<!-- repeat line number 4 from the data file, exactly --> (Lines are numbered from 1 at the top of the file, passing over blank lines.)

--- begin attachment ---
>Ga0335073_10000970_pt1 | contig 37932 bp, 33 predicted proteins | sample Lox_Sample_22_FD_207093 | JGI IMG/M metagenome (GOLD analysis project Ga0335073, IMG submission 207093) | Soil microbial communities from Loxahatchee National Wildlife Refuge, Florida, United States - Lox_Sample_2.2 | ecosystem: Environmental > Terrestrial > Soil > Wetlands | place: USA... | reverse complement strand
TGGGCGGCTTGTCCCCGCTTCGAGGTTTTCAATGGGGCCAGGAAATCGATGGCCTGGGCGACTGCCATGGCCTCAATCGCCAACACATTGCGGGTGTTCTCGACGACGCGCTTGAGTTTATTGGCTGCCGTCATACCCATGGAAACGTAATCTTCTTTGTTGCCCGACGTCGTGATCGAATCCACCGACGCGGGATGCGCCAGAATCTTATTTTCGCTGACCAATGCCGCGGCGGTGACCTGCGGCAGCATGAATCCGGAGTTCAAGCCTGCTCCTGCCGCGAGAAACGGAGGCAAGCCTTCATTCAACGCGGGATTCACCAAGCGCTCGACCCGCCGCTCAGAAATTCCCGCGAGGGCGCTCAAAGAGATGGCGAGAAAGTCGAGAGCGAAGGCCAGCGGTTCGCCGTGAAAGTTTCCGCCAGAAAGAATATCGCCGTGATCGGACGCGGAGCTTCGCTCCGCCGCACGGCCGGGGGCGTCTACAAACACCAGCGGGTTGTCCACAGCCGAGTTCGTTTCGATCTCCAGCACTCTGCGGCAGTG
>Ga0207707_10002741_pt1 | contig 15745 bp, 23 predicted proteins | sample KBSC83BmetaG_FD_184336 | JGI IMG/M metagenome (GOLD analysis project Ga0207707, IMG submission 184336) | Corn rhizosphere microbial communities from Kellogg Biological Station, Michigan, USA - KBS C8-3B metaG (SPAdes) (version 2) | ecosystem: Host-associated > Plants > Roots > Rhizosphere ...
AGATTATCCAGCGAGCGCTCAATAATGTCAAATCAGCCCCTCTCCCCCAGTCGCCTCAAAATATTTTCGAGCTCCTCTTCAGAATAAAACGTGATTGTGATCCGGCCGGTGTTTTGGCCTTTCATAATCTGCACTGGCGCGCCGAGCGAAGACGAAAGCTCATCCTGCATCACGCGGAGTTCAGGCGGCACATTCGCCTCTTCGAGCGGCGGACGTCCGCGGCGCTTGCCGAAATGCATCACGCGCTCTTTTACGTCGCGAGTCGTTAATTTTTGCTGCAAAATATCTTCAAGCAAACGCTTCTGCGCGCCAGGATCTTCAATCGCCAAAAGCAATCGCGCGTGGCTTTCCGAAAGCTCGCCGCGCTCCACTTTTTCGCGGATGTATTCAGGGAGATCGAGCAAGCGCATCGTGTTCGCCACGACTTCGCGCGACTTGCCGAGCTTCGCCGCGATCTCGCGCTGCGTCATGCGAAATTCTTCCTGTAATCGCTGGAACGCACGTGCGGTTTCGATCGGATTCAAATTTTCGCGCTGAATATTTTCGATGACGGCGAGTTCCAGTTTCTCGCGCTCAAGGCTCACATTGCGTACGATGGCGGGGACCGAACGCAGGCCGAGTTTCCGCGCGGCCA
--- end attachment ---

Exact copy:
AGATTATCCAGCGAGCGCTCAATAATGTCAAATCAGCCCCTCTCCCCCAGTCGCCTCAAAATATTTTCGAGCTCCTCTTCAGAATAAAACGTGATTGTGATCCGGCCGGTGTTTTGGCCTTTCATAATCTGCACTGGCGCGCCGAGCGAAGACGAAAGCTCATCCTGCATCACGCGGAGTTCAGGCGGCACATTCGCCTCTTCGAGCGGCGGACGTCCGCGGCGCTTGCCGAAATGCATCACGCGCTCTTTTACGTCGCGAGTCGTTAATTTTTGCTGCAAAATATCTTCAAGCAAACGCTTCTGCGCGCCAGGATCTTCAATCGCCAAAAGCAATCGCGCGTGGCTTTCCGAAAGCTCGCCGCGCTCCACTTTTTCGCGGATGTATTCAGGGAGATCGAGCAAGCGCATCGTGTTCGCCACGACTTCGCGCGACTTGCCGAGCTTCGCCGCGATCTCGCGCTGCGTCATGCGAAATTCTTCCTGTAATCGCTGGAACGCACGTGCGGTTTCGATCGGATTCAAATTTTCGCGCTGAATATTTTCGATGACGGCGAGTTCCAGTTTCTCGCGCTCAAGGCTCACATTGCGTACGATGGCGGGGACCGAACGCAGGCCGAGTTTCCGCGCGGCCA